AOL, MS eyeing Internet-technology alliance

The companies are considering the possibility of packaging Microsoft's Internet audio and video technology with AOL's Internet service. What will this mean for RealNetworks?

AOL Time Warner Inc.'s America Online division and Microsoft Corp. are in discussions about the possibility of packaging the software giant's Internet audio and video technology with the AOL Internet service, people familiar with the matter said.

Such an arrangement, if realized, could ratchet up Microsoft's battle with rival RealNetworks Inc., which is currently America Online's exclusive provider of software for broadcasting music and video over the Web.

Though it is unclear what impact, if any, this might end up having on RealNetworks, its shares skidded 19 percent, or $2.47, to $10.62 as of 4 p.m. Tuesday on the Nasdaq Stock Market on rumors of the negotiations between America Online and Microsoft.

Microsoft would like America Online to include support for its Internet-broadcasting technology within AOL's hugely popular online service, though people familiar with the situation cautioned that talks between the companies are far from completion and could still break down.

Microsoft, Redmond, Wash., has been aggressively marketing its Internet broadcasting technology in an attempt to gain market share from RealNetworks, a Seattle-based firm that pioneered the market for Internet broadcasting using a technique called streaming.

The discussions regarding that technology are part of a broader set of negotiations between American Online and Microsoft on the details of their future relationship, including whether America Online software is included in a coming version of Microsoft's computer operating system, Windows XP.

A powerful alliance
Although bitter competitors on a number of fronts, America Online and Microsoft have a longstanding relationship under which Microsoft includes software for accessing the Internet-service provider's online service with its Windows operating system. America Online, in turn, uses Microsoft's Internet Explorer Web browser as the default program that its 29 million subscribers worldwide use for surfing the Web.

Executives from the companies have viewed the alliance as beneficial, but there are drawbacks: America Online boosts Internet Explorer's market share at a serious cost to its own Netscape Web browser. Microsoft's inclusion of America Online software with Windows, meanwhile, doesn't help its own MSN Internet access service that competes with America Online for customers.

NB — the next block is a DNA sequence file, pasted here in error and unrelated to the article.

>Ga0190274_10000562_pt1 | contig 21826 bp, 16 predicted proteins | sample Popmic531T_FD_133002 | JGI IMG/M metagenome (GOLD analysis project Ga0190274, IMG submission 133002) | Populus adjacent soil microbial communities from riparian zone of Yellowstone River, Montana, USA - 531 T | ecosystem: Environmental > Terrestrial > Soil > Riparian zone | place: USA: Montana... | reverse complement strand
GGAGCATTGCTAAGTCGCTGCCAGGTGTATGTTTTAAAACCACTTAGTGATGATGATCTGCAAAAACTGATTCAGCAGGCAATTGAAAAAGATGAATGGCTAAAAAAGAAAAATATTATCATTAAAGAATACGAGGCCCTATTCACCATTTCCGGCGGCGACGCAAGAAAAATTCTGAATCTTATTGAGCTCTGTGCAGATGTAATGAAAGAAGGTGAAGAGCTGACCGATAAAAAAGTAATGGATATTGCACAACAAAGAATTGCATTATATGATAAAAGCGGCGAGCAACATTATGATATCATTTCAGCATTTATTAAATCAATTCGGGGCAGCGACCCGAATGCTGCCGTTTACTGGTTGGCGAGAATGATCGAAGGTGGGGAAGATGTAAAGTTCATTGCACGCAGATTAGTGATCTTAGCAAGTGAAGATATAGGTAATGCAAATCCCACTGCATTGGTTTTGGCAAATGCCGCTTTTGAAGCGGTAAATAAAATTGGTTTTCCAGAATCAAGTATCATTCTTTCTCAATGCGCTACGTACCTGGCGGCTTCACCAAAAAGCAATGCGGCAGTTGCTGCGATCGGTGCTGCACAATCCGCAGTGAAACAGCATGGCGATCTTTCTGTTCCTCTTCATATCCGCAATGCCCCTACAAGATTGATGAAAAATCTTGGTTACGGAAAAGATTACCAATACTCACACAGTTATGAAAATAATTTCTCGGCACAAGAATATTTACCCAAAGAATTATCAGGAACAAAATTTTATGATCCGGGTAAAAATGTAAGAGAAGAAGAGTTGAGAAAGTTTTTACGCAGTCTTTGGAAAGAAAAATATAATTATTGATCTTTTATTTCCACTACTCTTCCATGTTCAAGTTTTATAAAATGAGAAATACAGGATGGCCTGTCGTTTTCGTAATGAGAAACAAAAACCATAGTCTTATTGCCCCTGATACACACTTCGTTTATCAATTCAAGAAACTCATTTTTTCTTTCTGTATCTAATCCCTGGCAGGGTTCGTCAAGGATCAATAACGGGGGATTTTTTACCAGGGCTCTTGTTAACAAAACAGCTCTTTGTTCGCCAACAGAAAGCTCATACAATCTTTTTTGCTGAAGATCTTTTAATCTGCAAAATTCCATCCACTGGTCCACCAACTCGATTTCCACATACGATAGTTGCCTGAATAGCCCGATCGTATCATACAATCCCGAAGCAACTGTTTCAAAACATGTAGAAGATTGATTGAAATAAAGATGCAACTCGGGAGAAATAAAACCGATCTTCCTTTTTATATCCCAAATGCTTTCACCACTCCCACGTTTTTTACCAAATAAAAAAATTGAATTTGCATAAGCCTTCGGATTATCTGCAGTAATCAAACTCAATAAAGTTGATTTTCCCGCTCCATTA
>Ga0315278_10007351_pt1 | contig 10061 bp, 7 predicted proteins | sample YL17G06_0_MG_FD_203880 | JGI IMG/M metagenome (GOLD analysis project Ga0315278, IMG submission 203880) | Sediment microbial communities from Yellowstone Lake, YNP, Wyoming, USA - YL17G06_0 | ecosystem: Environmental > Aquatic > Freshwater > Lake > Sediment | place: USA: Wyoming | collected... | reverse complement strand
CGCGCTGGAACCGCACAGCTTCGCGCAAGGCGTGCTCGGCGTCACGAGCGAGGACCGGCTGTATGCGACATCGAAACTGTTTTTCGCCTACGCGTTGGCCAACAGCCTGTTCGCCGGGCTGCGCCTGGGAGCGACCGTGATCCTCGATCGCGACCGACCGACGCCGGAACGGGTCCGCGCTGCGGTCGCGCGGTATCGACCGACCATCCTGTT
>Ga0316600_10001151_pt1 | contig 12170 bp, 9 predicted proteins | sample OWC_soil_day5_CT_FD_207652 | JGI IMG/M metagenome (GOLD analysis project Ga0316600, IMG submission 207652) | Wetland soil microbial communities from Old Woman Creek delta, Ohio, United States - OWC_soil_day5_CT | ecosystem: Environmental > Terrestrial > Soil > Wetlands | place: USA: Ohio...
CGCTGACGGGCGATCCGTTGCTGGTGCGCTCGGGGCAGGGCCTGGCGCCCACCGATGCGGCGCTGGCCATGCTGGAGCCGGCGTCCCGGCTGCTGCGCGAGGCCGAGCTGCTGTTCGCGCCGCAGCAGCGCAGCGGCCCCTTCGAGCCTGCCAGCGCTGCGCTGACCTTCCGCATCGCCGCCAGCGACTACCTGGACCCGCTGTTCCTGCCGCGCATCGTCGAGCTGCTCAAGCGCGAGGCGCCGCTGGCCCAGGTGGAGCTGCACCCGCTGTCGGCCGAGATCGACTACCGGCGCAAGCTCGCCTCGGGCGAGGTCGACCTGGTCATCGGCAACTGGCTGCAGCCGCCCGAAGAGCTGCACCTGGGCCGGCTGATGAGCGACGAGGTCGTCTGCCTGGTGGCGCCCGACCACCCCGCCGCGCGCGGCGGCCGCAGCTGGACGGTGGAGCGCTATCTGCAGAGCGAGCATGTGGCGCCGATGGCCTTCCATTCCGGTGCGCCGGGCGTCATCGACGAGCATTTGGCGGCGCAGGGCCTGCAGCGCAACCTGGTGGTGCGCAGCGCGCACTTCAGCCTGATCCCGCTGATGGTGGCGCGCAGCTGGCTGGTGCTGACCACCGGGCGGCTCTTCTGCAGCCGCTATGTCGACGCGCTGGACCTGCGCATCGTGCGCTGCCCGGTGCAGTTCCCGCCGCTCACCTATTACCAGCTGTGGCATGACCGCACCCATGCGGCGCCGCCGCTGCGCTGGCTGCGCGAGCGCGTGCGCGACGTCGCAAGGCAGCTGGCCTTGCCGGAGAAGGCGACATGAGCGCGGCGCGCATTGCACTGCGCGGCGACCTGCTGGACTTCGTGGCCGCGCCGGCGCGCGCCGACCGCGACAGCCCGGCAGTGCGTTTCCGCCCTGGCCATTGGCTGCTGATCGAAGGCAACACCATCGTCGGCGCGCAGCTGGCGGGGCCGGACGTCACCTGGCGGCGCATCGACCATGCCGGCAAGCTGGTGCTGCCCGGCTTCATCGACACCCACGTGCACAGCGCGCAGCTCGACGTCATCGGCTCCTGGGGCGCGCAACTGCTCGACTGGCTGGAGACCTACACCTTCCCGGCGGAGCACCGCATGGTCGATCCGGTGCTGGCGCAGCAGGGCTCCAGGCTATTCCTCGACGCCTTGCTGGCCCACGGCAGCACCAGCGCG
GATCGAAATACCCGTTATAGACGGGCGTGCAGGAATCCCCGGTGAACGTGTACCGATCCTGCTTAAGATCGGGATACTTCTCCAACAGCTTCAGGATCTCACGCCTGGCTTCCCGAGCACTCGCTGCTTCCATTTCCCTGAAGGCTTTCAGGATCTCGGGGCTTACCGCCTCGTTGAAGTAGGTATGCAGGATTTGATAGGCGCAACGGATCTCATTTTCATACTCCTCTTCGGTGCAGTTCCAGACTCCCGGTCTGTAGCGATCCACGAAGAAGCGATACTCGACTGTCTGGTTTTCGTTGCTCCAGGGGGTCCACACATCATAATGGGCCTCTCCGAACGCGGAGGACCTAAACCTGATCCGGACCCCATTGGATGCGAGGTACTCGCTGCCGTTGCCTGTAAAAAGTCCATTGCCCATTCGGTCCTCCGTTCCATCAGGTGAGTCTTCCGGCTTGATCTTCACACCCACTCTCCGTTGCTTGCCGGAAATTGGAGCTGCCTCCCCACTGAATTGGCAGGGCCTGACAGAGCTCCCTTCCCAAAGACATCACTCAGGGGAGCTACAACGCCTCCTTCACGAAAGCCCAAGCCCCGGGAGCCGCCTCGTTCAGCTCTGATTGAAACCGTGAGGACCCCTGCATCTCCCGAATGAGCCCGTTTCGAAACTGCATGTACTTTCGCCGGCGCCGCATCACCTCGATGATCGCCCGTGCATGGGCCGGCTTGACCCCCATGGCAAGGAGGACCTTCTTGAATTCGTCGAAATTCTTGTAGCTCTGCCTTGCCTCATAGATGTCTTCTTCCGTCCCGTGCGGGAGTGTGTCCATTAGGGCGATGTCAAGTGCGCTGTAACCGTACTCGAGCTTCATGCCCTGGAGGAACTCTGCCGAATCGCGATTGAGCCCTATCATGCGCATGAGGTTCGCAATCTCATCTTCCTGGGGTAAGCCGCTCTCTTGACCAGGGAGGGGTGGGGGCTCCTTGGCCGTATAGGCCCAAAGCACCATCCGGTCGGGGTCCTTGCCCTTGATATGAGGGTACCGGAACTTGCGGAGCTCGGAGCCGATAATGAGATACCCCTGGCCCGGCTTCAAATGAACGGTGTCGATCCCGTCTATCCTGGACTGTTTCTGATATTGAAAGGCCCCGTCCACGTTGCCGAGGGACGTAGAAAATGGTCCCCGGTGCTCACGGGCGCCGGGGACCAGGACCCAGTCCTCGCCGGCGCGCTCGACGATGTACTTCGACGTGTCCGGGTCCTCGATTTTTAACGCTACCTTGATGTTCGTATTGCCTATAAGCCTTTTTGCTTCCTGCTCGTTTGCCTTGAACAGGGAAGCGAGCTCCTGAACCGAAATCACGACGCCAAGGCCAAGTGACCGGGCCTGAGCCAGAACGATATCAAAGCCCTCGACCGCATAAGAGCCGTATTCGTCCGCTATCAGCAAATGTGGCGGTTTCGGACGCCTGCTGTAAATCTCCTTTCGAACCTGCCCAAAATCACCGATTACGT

Indeed, this week, Microsoft launched a $50 million print advertising campaign aimed at converting America Online subscribers to Microsoft's MSN Internet-access service. Microsoft launched the ads, and a new promotional offer of three months of free MSN service, after America Online last week raised its monthly subscriber fee.

The deal between the two companies expired in January, and America Online is scrambling to strike a new one before Microsoft ships a final version of Windows XP, which should be released to manufacturers later this summer and in stores by Oct. 25. America Online can continue to use Microsoft's Internet Explorer Web browser, however, even if a new agreement isn't signed, a Microsoft spokesman said.

An accord between Microsoft and America Online on streaming technology could help Microsoft's broadcasting technology, but it's unclear how serious the effect could be on RealNetworks. America Online has a multiyear pact to use RealPlayer software to deliver movie previews, radio programming and other content until this summer. Under RealNetworks' contract with America Online, though, RealNetworks can't be bumped from the service, even after an exclusivity provision in the contract ends this summer, and even if America Online adds another streaming technology, according to people familiar with the contract.

Spokespeople from America Online and Microsoft declined to comment on their talks. An America Online spokesman said, "RealNetworks is a good partner, and we look forward to continuing to work with them." RealNetworks President Larry Jacobson said, "We've done nothing but broaden and deepen our relationship with AOL."

Indeed, it's unlikely America Online would seriously undermine RealNetworks. The Warner Music division of AOL Time Warner was the first record concern to join MusicNet, a new company backed by RealNetworks that is developing a subscription Internet-music service. America Online has a major investment deploying RealNetworks' technology throughout its service. In addition, America Online doesn't want to see Microsoft dominate audio and video broadcasting over the Internet, analysts say. "RealNetworks is a valuable competitor against Microsoft from AOL's perspective," said John Corcoran, an analyst at CIBC WorldMarkets.